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Why is fast fashion so harmful?


Fast Fashion refers to the business model that the fashion industry tends to follow popularized starting the 1970s-80s, which is to replicate trends seen on recent catwalks and high-fashion design, remaking them with low costs and selling them at retail stores when their demand is the highest.

It is popular within the industry because it enables clothes to be much cheaper and more accessible to the general population. With Fast Fashion, anyone can copy or gain inspiration from the latest fashion trends of their favourite celebrities and influencers and gain a sense of satisfaction. Finally, it also enables the fashion brands to churn out massive profit due to the excessive buying-culture it creates with the pressure for consumers to stay on top of all the latest fashion trends.

Unfortunately, the numerous advantages of fast fashion come with an unimaginable cost.

It exploits workers from LEDCs such as Bangladesh, especially women who are extremely desperate for jobs. They would work for hours on end only to receive ridiculously meager wages estimated to only be between 25 to 75 dollars a month! If the local industry is desperate enough to increase the speed at which the most recent designs arrive at the retail stores, they would move their factories back to their home countries. However, in countries such as the UK, many of the workers have complained about the factories violating their human rights from excessive overtime work with little to no breaks. It is heartbreaking to see many people who are being exploited under the name of fast-fashion.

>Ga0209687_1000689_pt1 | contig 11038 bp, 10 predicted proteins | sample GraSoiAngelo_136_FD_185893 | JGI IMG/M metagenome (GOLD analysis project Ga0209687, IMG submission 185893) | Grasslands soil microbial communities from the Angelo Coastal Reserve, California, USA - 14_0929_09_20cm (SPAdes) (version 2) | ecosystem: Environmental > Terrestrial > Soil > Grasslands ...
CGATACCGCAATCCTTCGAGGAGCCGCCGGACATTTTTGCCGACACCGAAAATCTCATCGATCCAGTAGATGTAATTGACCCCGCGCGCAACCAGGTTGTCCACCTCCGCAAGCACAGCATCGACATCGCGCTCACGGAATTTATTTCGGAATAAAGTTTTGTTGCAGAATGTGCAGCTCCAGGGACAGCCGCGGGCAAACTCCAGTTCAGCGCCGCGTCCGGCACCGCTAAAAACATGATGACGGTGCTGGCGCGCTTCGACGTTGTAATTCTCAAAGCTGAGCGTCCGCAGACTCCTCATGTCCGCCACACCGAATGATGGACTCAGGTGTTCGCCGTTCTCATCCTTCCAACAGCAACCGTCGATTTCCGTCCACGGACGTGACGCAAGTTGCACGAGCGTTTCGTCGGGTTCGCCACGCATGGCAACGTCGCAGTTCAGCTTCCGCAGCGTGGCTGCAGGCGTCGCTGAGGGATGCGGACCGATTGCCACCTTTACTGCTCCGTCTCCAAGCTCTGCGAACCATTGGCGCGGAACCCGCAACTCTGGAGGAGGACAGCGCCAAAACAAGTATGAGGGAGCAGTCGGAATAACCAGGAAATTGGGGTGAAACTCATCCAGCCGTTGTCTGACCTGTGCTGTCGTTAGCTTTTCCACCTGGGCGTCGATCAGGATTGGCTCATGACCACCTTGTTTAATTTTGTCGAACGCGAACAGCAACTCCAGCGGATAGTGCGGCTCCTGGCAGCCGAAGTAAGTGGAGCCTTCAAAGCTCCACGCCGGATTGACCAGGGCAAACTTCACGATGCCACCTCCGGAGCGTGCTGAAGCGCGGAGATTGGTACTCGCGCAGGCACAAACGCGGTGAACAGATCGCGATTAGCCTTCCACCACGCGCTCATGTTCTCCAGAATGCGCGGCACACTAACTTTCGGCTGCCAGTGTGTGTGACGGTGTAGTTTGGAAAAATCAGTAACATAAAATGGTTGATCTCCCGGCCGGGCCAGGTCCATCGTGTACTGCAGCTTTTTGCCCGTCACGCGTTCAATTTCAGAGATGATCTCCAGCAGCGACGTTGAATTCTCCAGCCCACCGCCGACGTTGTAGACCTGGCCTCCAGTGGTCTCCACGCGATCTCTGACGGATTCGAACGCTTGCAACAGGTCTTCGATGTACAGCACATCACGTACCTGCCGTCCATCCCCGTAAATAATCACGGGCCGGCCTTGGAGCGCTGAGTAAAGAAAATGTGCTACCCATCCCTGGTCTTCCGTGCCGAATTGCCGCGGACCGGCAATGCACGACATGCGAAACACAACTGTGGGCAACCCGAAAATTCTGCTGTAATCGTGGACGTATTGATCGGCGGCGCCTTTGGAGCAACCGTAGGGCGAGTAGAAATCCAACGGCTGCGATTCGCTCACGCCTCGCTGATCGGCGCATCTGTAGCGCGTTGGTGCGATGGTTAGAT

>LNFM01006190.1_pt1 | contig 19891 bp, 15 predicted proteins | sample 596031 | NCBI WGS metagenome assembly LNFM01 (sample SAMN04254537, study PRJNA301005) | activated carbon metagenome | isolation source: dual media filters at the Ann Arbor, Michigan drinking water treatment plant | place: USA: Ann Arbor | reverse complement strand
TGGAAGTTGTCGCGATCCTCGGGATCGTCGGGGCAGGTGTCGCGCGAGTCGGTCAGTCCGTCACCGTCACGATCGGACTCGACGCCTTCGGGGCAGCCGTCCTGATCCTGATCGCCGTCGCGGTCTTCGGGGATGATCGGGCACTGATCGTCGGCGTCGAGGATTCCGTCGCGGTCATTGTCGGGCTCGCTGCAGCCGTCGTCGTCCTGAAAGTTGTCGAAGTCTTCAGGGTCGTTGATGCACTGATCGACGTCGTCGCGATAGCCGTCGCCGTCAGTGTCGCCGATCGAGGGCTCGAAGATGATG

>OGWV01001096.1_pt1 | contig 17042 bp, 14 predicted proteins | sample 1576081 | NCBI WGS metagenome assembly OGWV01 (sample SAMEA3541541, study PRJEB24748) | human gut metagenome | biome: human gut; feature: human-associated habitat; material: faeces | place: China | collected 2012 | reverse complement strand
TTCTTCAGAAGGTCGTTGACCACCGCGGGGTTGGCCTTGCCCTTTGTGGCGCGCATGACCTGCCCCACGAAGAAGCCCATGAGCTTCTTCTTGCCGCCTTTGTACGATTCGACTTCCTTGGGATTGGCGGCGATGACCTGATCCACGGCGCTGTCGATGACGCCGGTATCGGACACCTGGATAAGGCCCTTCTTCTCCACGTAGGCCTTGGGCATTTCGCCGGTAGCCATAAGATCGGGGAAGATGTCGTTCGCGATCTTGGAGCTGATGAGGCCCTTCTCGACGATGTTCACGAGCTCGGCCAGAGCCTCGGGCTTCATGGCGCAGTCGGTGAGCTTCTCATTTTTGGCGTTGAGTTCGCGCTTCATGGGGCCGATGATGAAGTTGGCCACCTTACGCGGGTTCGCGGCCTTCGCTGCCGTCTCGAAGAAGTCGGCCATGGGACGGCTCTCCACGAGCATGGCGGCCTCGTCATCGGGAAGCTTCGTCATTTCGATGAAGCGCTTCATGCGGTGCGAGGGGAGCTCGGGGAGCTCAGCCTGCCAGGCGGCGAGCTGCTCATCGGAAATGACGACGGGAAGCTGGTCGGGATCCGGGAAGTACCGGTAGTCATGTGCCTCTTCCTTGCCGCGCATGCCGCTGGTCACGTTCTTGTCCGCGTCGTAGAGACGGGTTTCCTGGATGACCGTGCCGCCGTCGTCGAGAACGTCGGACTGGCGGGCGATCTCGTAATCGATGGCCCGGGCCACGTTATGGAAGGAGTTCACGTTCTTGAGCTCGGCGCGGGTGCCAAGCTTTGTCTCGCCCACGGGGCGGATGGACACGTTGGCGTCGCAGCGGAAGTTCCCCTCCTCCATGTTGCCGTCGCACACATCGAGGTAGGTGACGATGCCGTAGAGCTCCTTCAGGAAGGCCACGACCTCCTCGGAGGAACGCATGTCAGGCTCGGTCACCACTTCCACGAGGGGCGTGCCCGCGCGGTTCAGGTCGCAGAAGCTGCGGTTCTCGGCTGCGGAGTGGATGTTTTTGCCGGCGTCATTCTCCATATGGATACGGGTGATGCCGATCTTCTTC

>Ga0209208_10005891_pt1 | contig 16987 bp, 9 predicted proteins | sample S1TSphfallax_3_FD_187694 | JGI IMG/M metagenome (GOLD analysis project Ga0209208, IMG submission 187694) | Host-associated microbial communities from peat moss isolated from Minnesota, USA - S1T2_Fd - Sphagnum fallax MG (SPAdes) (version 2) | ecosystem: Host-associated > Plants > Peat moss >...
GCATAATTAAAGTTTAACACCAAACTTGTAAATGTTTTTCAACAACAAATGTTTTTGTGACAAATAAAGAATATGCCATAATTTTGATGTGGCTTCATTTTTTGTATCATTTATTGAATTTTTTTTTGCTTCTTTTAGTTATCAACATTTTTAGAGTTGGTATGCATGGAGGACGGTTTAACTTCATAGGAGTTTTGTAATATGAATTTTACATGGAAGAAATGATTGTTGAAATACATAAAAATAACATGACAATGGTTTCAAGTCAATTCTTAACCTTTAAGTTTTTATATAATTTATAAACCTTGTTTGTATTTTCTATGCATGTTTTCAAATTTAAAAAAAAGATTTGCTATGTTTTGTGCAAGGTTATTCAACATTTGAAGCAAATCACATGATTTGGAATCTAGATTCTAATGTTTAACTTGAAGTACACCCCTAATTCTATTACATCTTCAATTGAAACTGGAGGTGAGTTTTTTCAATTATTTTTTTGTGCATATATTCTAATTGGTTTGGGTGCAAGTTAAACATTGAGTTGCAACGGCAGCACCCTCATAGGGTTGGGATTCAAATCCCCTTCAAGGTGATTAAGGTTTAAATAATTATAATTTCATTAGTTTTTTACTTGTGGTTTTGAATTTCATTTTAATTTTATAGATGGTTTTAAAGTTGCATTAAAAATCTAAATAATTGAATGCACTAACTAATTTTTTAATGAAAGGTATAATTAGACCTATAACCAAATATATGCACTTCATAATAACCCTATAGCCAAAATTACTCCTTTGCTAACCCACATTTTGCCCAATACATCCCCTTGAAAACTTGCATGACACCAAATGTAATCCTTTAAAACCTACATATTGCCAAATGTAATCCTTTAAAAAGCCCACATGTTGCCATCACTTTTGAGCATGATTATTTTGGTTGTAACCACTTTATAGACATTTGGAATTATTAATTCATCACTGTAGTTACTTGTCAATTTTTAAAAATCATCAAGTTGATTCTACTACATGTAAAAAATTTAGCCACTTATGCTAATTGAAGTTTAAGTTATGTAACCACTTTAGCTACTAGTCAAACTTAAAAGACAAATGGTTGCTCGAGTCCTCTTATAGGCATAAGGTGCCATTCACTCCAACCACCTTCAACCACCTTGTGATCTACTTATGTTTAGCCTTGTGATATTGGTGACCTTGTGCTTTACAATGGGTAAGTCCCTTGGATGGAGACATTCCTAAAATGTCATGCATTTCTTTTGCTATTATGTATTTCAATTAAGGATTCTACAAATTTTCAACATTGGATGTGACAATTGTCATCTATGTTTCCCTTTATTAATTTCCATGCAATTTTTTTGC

Fast Fashion is also very harmful to the environment. With many desperate to catch up to the newest designs, many clothes become ‘worn’ after only a few uses. This leads to massive amounts of waste. In 2020, it is estimated that 92 million tonnes of waste is produced by the fashion industry annually. What’s worse is that because the clothes are meant to be made very quickly, the quality of production takes a hit, with many brands opting to use synthetic fabrics to cut costs. Often, these fabrics are not only easy to wear down which makes it unsuitable for recycling but also contains plastics that would make it impossible to break down naturally in a short period of time. As inhabitants of Earth, we have a responsibility to take care of the planet which shelters us. Helping the environment would be infinitely better, especially if we consider the future world where our ancestors would have to live.

In conclusion, fast fashion’s advantages are far outweighed by its disadvantages. As consumers, we have the responsibility to stop this excessive buying culture to deter brands from relying on the fast-fashion model. There are many ways one can start becoming more fashion-forward, such as thrifting, donating old clothes to trustworthy charities, and more. It is never too late to start now.